That whole "Freedom" thing pays

Hot on the heels of the news (here, here) that Mozilla banked 72m USD, Christopher Blizzard responds that it’s not accurate, but not that far off.

I say… good for them

Even Matt Asay (proponent of ‘fringe, on the cusp open source business models’) blogs Interesting, the return that freedom can bring..

To put that in perspective, I bet that surpasses the annual revenue for JBoss, MySql, SugarCRM, Alfresco, Zimbra, Suse Linux revenues etc. The only open source play I don’t think it tops is Red Hat. I’d love comments on this if you think my guesses are incorrect (all private companies so no way to know for sure).

I think my good friend Russ at Nanoblog might be on to something… The potential is the Crop NOT the Carrot.

One thought on “That whole "Freedom" thing pays

  1. rdanner

    There is so much yip yap in the open source world about what open source is or isn’t.

    Open source is IP in the public domain?

    Great! I can deal with that. But what makes good open source?

    IP in the public domain
    Strong community
    Strong support
    Diverse committers
    Diverse inventors

    If you are not good open source you will just gather cob webs like the many projects on source forge.

    If you are selling your software that is not in the public domain, it is called shareware. And that’s great… but its not Open Source. Because it’s not OPEN.

    Business only cares about value. If the cannot exploit open source to make money and save money then they don’t care about open source. Making money is what business is about (in general).

    I have NO problem with companies that want to make money by exploiting open source. For example they may build a product on top of open source and sell it… great! They may build a product and open source half of it…. great!

    What’s the big deal? There is none. Even the company that throws its code up on source forge isn’t hurting anyone. Don’t lie about the vitality of your community or the level or the diversity of you committers and I am happy. No one is hurt by code sitting on source forge, and someone might find it useful.

    My belief is that companies that really want to make a move are staring an opportunity in the face and should leverage it to the fullest. I think there is a way for the company to do more with less and for the community to get win as well!

    Using a mixed model doesn’t do it for me personally. (I am pro choice [open source] publicly but I am [pure play] personally).

    I see the mixed model as a model which generally bothers the OS community. For that reason alone I would shy away from it. I think there is more money to be made leveraging people and community then there is through hording and selling IP.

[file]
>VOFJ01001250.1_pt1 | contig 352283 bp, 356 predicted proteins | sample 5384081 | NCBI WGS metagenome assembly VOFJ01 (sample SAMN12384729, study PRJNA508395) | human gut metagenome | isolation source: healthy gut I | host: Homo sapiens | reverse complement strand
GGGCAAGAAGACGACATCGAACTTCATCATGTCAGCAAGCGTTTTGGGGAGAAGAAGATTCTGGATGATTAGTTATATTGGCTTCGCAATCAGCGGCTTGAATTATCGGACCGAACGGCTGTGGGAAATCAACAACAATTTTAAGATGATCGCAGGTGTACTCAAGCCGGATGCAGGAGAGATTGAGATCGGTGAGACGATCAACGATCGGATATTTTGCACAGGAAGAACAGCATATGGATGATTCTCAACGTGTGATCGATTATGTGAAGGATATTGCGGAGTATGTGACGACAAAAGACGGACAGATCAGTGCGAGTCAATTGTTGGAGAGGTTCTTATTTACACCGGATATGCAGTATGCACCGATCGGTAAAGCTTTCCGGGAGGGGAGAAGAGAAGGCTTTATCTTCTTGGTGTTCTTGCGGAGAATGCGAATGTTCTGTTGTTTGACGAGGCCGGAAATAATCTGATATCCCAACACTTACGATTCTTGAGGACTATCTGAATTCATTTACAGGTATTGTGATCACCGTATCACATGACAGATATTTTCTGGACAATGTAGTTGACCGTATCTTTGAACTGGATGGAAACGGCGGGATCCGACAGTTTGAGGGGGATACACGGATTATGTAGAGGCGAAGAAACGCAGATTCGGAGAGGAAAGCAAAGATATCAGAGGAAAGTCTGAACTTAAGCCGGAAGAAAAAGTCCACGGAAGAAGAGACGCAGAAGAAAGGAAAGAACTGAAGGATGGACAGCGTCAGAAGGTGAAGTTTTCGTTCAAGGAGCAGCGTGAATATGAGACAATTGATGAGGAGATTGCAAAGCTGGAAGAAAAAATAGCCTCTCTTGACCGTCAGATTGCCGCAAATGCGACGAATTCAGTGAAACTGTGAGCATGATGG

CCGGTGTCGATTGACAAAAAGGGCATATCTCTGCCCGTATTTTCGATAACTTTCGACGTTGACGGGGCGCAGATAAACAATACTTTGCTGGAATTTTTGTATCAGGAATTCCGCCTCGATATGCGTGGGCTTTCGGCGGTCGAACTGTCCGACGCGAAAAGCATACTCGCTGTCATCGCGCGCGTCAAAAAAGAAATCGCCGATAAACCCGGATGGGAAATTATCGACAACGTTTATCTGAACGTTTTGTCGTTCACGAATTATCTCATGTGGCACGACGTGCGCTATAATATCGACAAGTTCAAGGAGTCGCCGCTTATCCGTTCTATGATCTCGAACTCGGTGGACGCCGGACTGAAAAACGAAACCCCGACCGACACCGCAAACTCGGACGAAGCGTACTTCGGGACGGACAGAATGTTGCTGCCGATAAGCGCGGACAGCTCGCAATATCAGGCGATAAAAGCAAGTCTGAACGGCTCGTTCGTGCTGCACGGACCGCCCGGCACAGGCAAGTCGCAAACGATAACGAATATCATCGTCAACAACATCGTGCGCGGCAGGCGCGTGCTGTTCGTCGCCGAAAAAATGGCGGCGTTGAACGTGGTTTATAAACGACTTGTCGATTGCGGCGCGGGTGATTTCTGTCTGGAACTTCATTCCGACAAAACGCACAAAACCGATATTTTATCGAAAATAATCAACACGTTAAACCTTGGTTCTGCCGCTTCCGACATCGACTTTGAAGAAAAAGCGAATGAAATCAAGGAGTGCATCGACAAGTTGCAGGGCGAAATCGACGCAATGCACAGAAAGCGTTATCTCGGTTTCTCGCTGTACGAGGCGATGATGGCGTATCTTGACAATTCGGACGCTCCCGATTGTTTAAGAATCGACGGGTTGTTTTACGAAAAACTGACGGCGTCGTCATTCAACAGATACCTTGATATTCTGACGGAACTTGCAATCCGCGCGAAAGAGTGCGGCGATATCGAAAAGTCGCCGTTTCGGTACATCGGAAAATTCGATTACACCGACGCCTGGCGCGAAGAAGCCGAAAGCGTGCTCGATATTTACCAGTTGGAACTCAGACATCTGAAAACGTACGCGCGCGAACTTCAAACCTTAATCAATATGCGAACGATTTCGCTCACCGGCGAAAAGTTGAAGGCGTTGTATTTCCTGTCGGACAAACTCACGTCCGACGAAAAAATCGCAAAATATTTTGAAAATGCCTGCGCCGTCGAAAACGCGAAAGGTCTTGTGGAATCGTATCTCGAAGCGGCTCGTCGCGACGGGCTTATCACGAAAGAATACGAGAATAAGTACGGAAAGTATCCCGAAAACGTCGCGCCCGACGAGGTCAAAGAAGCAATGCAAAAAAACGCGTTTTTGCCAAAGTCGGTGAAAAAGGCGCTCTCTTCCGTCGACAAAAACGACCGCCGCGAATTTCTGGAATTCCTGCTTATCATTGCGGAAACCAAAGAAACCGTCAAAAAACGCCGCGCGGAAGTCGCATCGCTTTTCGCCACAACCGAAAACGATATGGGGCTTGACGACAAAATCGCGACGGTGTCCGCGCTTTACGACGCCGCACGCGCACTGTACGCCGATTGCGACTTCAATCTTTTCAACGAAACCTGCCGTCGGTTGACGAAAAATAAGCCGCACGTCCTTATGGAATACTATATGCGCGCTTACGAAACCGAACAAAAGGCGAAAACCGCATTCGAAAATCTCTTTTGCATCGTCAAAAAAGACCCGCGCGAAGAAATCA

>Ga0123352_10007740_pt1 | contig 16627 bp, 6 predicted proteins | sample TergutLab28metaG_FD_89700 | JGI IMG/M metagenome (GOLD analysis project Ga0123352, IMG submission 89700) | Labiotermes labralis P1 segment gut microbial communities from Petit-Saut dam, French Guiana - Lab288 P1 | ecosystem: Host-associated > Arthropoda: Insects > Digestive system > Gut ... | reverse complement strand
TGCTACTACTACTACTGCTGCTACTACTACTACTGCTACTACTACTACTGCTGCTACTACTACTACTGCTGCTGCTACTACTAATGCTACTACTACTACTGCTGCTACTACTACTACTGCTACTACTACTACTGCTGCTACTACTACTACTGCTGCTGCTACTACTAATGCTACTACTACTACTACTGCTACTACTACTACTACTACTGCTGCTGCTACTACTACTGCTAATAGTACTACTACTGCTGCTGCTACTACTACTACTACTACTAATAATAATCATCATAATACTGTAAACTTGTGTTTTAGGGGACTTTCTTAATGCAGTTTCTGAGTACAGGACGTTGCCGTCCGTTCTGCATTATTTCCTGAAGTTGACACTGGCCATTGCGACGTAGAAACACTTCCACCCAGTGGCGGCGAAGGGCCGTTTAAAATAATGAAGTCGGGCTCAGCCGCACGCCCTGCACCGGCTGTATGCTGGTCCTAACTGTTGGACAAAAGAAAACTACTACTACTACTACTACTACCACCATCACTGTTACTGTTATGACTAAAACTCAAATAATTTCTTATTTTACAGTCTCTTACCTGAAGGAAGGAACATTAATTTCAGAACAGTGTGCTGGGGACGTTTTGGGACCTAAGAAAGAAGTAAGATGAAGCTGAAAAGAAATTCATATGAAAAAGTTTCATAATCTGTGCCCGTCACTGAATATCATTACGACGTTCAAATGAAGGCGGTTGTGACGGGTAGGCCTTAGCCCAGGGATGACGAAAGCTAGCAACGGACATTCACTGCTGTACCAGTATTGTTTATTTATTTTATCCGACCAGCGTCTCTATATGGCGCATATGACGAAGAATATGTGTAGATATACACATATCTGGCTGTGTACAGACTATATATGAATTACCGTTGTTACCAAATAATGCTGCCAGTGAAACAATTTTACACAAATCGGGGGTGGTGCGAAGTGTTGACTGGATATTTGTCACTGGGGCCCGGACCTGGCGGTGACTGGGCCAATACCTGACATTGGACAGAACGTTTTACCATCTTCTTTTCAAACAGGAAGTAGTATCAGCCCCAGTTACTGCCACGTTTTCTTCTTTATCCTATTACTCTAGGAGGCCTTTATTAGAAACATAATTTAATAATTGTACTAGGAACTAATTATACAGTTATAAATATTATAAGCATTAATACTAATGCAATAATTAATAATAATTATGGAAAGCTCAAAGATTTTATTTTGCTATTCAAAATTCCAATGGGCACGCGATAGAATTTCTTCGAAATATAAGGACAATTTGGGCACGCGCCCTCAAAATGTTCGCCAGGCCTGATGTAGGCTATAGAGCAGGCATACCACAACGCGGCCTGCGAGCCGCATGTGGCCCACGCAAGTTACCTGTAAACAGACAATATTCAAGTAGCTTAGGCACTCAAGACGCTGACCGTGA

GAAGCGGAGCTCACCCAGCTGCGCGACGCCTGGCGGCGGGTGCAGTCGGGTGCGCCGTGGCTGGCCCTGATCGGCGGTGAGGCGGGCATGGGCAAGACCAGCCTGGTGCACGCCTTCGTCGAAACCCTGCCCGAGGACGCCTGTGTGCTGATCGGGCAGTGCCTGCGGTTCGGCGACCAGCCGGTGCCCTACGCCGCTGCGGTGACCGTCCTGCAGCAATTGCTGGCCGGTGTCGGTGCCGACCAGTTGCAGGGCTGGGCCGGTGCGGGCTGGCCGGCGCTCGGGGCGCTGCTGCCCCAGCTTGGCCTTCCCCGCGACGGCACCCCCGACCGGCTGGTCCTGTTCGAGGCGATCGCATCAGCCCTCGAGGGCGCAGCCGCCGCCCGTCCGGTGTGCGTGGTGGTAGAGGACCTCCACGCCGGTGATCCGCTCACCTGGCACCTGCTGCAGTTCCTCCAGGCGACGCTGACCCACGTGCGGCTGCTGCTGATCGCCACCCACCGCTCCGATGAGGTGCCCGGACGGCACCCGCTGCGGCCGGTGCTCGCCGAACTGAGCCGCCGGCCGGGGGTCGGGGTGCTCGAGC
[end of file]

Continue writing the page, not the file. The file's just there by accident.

If you not are familiar with the carrot and crop analogy, let me explain. To get a donkey to go where it is you want it to go, you can either entice it in that direction (lure it) with the carrot, or you can direct it with the crop.

    The mixed model is generally a model which attempts to use OS as a carrot to lure revenue.

    Some companies have been able to use OS as a crop driving industry, standards, influence and adoption in order to make money.

    I assert that OS businesses can make more money by giving up IP and leveraging the community then they can through selling some IP on top of a community product.

    Websphere costs a ton of money. Eclipse, the core development environment of Websphere costs nothing.

    Eclipse is all about community right down to its architecture. It’s a workbench. That is to say even the software itself supports the inventor.

    The community is building out eclipse, making wonderful tools and it’s all adding value to IBM’s big bank projects like services and Websphere.

    IBM realizes that WSIF and Eclipse are not central to making money through sales. They are essential to making money through supporting other completely independent, unrelated products that make big bucks through sales. All the mean while they are leveraging the community to support and enhance their infrastructure; reducing risk and cost to themselves. Good for you and good for me. Because they give so much they enjoy an enormous amount of influence in standards committees / JCP etc… Works out well for them. They protect their investments and (with the crop not the carrot) control their destiny.

    Reply

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